Despite its graphics and sound issues, the PlayStation version does a good job of reproducing the gameplay of the original version. SNK's original The King of Fighters '99 was itself a solid fighting game that borrowed much from its predecessor but was a disappointment when compared with it. The King of Fighters '98 featured two very different modes of play, and it let you choose four different character colors and four different win poses. The King of Fighters '99 only features one play mode (that most closely resembles the advanced mode from '98), and it only lets you choose two colors and three win poses per character. In addition, The King of Fighters '98 featured 38 playable characters, plus 13 alternate versions of existing characters, for a total of 51 choices, so you were bound to find at least a few characters you'd want to play. In contrast, The King of Fighters '99 features 33 playable characters, but three of these are variations of Kyo, and one is the game's boss character and official fashion disaster, Krizalid. Krizalid happens to be one of the worst boss characters ever to appear in a fighting game; he's stiffly animated, freakishly ugly, and absurdly overpowered. All these drawbacks grant him the most dreaded ability a fighting game boss character can possess - the power to completely drain all the fun out of the game the moment you face him.
To be fair, The King of Fighters '99 features five all-new characters (K', Maxima, Whip, Bao, and Jhun Hoon) in addition to Krizalid, and though some, like the insanely complex Jhun, are interesting, they don't have the same impact that more established characters - like the USA Sports Heroes and New Face Team - had. And though The King of Fighters '99's core gameplay is extremely similar to The King of Fighters '98's excellent game engine, many of the characters that did make the jump from '98 to '99 seem stripped down. Some characters simply "forgot" certain special attacks, while others were changed drastically and, in some cases, lost many of the interesting strategies and depth they once had. SNK presumably made these changes to balance gameplay between one-on-one fighting and the use of strikers, which are extra characters that can be summoned to leap onscreen, perform a single attack, and then leave.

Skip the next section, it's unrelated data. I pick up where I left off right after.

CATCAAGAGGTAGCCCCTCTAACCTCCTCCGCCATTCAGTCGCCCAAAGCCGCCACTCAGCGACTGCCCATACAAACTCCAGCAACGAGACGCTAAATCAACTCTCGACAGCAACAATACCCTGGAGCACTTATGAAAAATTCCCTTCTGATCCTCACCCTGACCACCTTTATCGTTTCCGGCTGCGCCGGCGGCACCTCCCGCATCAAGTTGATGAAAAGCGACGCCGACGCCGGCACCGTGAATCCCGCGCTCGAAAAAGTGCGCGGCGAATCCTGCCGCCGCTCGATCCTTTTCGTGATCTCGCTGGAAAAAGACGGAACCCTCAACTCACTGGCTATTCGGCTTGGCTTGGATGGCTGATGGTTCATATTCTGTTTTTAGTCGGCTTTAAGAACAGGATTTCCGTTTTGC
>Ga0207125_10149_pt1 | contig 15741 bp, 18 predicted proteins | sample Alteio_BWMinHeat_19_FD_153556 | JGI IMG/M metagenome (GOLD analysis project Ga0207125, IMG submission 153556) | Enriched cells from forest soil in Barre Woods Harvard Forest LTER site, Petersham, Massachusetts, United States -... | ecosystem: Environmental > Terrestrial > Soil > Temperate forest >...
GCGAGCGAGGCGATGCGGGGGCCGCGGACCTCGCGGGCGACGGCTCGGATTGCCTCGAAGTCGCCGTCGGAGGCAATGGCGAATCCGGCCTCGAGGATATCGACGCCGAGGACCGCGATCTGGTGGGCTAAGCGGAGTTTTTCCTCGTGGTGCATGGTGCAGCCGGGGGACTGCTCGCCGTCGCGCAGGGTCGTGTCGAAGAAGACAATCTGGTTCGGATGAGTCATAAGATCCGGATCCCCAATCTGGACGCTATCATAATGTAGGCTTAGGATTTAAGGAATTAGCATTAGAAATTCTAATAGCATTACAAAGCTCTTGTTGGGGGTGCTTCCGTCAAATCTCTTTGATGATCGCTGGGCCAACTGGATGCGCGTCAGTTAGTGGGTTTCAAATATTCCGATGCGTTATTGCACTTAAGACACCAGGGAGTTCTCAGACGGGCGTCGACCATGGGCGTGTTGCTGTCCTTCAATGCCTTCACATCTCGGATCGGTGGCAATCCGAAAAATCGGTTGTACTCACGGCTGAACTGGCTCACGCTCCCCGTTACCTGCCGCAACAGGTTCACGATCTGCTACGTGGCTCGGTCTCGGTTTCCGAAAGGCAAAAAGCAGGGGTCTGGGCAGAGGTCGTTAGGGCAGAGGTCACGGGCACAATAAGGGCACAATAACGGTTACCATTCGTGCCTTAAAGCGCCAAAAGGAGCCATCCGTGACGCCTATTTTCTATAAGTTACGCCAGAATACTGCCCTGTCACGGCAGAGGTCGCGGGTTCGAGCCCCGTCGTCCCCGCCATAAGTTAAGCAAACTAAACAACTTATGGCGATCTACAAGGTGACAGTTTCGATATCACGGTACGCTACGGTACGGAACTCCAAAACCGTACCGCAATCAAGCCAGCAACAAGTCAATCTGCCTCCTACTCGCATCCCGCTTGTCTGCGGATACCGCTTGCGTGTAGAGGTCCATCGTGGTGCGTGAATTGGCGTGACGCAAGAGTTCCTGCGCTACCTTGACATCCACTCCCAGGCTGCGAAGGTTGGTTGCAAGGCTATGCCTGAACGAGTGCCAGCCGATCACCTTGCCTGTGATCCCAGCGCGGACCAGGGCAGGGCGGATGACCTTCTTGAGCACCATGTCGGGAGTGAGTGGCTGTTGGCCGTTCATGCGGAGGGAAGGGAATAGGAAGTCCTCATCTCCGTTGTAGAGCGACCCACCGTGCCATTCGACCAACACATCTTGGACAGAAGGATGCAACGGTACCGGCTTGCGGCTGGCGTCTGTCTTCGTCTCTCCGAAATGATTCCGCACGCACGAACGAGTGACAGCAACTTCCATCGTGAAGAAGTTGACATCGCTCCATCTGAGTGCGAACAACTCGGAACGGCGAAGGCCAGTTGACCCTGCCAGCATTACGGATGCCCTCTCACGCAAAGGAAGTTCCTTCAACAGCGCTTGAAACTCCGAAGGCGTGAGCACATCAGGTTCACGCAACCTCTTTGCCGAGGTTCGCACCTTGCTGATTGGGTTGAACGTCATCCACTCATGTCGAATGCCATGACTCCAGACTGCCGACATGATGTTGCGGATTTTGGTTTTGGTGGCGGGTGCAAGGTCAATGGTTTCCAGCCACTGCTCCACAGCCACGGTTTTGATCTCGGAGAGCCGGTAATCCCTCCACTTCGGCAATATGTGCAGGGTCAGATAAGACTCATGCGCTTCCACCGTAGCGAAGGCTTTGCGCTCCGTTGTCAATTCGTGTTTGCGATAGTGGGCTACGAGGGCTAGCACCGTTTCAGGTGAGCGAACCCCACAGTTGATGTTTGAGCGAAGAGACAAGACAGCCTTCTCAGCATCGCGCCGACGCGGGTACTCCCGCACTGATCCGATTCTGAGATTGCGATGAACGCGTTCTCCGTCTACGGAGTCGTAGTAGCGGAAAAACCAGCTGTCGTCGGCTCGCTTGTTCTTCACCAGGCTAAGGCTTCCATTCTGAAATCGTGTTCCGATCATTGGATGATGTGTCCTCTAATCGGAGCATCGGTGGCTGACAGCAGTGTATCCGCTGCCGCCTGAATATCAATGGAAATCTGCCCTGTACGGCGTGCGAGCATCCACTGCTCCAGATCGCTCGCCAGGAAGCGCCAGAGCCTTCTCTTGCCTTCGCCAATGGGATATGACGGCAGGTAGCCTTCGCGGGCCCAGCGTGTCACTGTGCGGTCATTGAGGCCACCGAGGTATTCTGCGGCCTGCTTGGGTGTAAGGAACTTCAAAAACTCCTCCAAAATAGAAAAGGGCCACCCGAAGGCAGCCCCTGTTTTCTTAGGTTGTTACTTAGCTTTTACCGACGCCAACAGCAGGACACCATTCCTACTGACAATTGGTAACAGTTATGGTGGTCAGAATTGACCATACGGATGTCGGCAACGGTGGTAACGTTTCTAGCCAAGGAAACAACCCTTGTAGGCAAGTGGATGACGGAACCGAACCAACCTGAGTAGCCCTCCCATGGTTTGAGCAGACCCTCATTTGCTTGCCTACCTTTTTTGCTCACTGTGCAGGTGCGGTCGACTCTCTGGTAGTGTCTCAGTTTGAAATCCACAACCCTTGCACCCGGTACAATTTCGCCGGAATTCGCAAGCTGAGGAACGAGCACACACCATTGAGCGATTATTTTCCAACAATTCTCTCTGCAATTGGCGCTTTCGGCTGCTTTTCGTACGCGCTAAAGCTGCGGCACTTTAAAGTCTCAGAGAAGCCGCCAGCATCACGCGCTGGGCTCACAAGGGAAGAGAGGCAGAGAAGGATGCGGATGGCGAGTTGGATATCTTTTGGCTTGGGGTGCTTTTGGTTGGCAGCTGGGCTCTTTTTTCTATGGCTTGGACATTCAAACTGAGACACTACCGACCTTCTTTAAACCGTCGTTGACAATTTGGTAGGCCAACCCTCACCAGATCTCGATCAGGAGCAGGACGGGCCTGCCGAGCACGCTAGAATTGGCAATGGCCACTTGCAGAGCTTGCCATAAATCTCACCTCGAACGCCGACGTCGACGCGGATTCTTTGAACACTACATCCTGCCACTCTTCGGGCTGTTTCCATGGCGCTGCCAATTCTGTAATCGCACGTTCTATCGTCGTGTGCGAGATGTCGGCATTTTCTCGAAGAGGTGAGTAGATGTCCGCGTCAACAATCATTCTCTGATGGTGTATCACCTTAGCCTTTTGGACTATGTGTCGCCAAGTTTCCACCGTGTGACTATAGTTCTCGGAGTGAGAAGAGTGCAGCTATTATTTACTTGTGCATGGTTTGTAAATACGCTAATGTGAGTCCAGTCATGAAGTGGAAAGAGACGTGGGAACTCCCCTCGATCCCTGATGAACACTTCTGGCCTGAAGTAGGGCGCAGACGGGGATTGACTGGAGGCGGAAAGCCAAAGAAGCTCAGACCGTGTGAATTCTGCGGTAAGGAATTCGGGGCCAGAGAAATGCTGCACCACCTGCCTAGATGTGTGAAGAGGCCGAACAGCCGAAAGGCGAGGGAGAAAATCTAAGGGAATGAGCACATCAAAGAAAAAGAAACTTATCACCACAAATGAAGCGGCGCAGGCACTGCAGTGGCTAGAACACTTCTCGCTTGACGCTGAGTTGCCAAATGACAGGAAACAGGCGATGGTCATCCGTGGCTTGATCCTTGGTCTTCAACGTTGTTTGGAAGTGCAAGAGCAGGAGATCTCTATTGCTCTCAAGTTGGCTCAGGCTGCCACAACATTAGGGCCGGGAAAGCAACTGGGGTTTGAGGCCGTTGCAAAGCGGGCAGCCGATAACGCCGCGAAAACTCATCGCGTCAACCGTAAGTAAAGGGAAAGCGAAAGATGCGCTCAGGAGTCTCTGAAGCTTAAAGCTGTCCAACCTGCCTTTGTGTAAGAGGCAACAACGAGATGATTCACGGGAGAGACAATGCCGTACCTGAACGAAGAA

The striker system was clearly derived from the tag system found in Capcom's Marvel fighting games, and though strikers can be used to set up a few interesting combination attacks for a certain few characters (and occasionally as a last-resort defense), they really don't add much to the game. And, despite the fact that The King of Fighters '99 for the PlayStation doesn't feature any hidden striker characters, the game has fairly substantial load times between fights with different characters, as you might expect. However, if you play the game in single-play or single-all mode, you'll be able to play a set number of rounds against the same opponent with no load time whatsoever between the rounds.
The King of Fighters '99 for the PlayStation is a fairly good port in and of itself, especially considering the limitations of the aging PlayStation hardware. It features all of the background stages of the original game, as well as the full arranged soundtrack. Unfortunately, the game's voice samples are distorted and the animations are short a few frames. Otherwise, it's a decent port - but it's a decent port of an inherently disappointing game.